More Vintage Benson
Olukayode Balogun | Leeds, England | 07/12/2007
(5 out of 5 stars)
"Recorded in 1974, this is another classic George Benson album from the same era and in the same vein, as Beyond the Blue Horizon, which I reviewed recently. Producer Creed Taylor has once again barred Benson from singing so we've got an hour or so of pure jazz guitar.
I got the CD mainly for "Take Five", the Paul Desmond tune made popular by Dave Brubeck and for "Full Compass", which is another very unusual but satisfying composition written by Phil Upchuch. I've had both tunes on cassette for years and have always loved them. But since getting this CD, I've now also grown to love "My Latin Brother", one of Benson's own compositions and "No Sooner Said Than Done" (also written by Upchurch), with its cool sound effects. I can't quite work out if the effects are connected to the guitar or to the keys but they make the song much more interesting to listen to. Benson is backed by a solid rhythm section as is always the case with Creed Taylor productions - including Rob Carter on bass and Steve Gadd on drums - but most notable on this album are Kenny Barron on piano and Upchurch on rhythm guitar, (and on electric bass on "Full Compass" and percussion on "My Latin Brother" and "Serbian Blue"). The orchestration is arranged and conducted by Don Sebesky.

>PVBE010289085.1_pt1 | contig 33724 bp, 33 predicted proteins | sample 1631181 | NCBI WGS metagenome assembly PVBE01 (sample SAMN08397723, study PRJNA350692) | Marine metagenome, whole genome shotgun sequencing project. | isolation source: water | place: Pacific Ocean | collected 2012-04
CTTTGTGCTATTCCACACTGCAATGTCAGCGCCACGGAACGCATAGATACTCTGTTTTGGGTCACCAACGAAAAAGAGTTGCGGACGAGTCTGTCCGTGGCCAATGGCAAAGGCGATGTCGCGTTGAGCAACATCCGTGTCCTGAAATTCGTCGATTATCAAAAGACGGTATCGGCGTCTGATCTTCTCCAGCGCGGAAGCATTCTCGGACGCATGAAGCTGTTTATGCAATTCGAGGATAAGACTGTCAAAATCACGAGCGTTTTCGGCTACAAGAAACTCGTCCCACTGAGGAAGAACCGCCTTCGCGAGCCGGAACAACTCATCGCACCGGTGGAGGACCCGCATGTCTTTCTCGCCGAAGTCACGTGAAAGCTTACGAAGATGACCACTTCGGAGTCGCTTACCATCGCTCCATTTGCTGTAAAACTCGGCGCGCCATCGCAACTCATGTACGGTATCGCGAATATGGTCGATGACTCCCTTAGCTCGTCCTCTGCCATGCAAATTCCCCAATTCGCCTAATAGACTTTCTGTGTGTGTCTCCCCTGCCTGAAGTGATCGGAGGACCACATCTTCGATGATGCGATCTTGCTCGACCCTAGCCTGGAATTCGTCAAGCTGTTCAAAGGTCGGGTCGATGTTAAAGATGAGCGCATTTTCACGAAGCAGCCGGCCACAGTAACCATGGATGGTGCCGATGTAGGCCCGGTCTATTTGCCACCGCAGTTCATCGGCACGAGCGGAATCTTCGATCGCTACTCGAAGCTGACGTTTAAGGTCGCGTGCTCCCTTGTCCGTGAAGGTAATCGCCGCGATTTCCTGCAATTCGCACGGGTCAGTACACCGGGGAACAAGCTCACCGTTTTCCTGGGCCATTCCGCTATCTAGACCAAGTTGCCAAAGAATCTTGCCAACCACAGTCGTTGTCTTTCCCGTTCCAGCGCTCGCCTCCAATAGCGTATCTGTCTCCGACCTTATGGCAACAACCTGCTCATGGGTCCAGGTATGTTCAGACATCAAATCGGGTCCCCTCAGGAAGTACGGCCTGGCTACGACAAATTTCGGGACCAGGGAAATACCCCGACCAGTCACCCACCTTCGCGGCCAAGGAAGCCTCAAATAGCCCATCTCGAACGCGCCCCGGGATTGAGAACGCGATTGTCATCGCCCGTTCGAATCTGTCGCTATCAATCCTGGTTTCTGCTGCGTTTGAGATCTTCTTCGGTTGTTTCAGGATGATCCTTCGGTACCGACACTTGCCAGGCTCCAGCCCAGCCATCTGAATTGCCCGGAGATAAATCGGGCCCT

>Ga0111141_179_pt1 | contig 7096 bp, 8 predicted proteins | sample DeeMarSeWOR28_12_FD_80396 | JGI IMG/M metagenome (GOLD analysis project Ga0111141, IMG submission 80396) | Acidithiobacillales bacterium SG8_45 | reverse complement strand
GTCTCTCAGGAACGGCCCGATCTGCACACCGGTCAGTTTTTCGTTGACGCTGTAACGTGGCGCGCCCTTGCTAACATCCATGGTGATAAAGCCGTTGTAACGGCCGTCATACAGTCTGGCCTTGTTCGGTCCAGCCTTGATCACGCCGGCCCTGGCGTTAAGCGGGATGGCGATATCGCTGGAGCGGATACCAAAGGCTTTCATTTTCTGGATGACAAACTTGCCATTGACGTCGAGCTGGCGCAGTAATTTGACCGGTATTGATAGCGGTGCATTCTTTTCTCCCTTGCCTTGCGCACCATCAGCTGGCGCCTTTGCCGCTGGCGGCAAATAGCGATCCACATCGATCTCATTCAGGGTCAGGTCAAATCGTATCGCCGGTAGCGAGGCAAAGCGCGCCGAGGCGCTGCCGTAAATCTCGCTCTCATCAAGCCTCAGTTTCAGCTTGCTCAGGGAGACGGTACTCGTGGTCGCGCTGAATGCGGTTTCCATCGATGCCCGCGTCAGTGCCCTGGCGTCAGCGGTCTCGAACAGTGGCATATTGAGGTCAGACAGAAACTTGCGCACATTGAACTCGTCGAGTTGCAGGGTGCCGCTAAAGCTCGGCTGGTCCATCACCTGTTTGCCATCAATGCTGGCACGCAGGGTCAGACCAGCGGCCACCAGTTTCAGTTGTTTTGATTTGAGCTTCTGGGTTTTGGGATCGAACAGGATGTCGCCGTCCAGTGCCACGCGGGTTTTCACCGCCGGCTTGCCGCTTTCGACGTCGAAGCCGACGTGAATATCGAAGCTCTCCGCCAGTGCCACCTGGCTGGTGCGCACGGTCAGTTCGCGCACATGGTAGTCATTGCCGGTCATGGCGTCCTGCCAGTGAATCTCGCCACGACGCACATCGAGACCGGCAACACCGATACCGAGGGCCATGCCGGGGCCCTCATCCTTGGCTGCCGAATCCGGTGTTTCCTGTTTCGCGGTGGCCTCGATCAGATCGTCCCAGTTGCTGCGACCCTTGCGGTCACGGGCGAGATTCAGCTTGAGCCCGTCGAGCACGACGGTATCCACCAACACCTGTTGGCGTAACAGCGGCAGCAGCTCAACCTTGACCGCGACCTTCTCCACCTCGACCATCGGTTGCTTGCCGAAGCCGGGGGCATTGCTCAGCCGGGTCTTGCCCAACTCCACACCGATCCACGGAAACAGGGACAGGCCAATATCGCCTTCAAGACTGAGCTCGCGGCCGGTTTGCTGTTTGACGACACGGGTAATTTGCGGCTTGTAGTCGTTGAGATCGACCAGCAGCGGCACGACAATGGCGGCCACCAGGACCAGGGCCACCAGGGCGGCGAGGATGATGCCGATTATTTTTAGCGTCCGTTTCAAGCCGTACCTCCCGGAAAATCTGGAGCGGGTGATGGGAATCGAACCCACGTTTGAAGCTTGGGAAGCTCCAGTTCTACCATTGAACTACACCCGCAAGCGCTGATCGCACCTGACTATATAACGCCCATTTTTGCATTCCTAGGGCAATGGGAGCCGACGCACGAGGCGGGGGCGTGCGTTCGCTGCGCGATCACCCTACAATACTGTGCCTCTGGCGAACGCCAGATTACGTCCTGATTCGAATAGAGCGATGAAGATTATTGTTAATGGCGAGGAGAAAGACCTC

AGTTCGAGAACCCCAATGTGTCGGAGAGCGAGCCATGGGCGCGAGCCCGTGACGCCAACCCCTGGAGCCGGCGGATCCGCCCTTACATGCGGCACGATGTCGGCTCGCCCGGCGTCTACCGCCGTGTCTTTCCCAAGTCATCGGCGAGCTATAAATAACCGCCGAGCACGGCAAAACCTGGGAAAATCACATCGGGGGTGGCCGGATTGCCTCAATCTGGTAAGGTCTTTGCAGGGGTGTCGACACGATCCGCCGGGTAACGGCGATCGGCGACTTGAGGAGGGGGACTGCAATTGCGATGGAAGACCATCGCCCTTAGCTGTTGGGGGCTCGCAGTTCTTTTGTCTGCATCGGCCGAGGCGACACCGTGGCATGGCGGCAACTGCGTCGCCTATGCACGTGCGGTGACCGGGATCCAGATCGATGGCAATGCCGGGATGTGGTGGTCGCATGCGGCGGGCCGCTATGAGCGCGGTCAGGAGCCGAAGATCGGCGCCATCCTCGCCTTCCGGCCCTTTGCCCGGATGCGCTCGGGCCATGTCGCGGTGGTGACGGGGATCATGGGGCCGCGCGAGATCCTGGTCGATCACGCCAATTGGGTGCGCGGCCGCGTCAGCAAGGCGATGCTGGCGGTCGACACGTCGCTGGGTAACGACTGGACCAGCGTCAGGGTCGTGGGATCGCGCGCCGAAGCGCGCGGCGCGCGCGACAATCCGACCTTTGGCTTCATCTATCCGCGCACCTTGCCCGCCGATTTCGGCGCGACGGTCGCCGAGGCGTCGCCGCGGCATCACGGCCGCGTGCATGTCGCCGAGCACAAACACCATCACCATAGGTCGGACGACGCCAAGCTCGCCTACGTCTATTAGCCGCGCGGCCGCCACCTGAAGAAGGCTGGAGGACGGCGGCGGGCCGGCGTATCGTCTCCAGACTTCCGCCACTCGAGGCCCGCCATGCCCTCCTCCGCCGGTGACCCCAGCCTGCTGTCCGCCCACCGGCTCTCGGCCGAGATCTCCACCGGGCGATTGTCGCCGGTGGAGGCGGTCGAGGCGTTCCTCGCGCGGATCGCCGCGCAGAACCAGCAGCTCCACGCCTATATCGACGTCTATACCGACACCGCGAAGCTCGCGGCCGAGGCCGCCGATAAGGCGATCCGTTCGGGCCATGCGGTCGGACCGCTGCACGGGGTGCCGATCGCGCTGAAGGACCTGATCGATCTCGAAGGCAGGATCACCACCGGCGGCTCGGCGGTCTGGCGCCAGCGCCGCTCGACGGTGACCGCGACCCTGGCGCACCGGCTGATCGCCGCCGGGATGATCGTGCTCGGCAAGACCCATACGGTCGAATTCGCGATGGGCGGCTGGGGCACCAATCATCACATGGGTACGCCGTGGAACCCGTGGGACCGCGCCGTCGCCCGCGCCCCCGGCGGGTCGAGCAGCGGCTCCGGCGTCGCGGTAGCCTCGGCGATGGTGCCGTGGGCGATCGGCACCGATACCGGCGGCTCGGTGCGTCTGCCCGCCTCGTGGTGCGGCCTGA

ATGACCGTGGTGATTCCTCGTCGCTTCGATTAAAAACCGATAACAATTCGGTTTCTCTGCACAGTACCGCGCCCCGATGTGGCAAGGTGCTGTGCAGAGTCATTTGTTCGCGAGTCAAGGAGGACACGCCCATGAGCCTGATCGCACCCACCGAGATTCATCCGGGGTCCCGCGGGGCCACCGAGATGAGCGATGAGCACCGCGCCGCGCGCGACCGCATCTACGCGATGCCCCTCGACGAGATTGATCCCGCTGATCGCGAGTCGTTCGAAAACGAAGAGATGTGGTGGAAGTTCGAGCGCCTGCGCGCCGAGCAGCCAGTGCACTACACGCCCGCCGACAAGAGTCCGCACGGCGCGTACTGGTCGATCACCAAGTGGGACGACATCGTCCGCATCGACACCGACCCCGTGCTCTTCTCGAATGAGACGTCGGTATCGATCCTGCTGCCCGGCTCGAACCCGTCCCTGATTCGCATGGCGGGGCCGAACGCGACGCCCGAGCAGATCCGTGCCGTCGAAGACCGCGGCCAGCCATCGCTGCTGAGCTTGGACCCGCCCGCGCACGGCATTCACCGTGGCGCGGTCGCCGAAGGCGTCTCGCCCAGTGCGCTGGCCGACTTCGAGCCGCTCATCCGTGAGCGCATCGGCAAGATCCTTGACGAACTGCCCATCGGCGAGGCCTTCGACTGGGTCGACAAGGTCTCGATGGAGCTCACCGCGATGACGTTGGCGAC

The three "New Mix" bonus tracks were apparently recorded as part of the same session but timing restrictions imposed by the old LP format meant they couldn't be included. I have mixed views on them. Take "The "A" Train" doesn't really do anything for me and to be frank, the damned whistle gets on my nerves. "Serbian Blue" is the killer track. A Don Sebesky composition and over 13 mins long, to me it goes many places and says many things. As for the closer, "From Now On" (which has Benson playing solo guitar) all I can say is that I sorely wish it were a bit longer. At only 2mins 20 secs, just when I'm really getting into it, it's all over.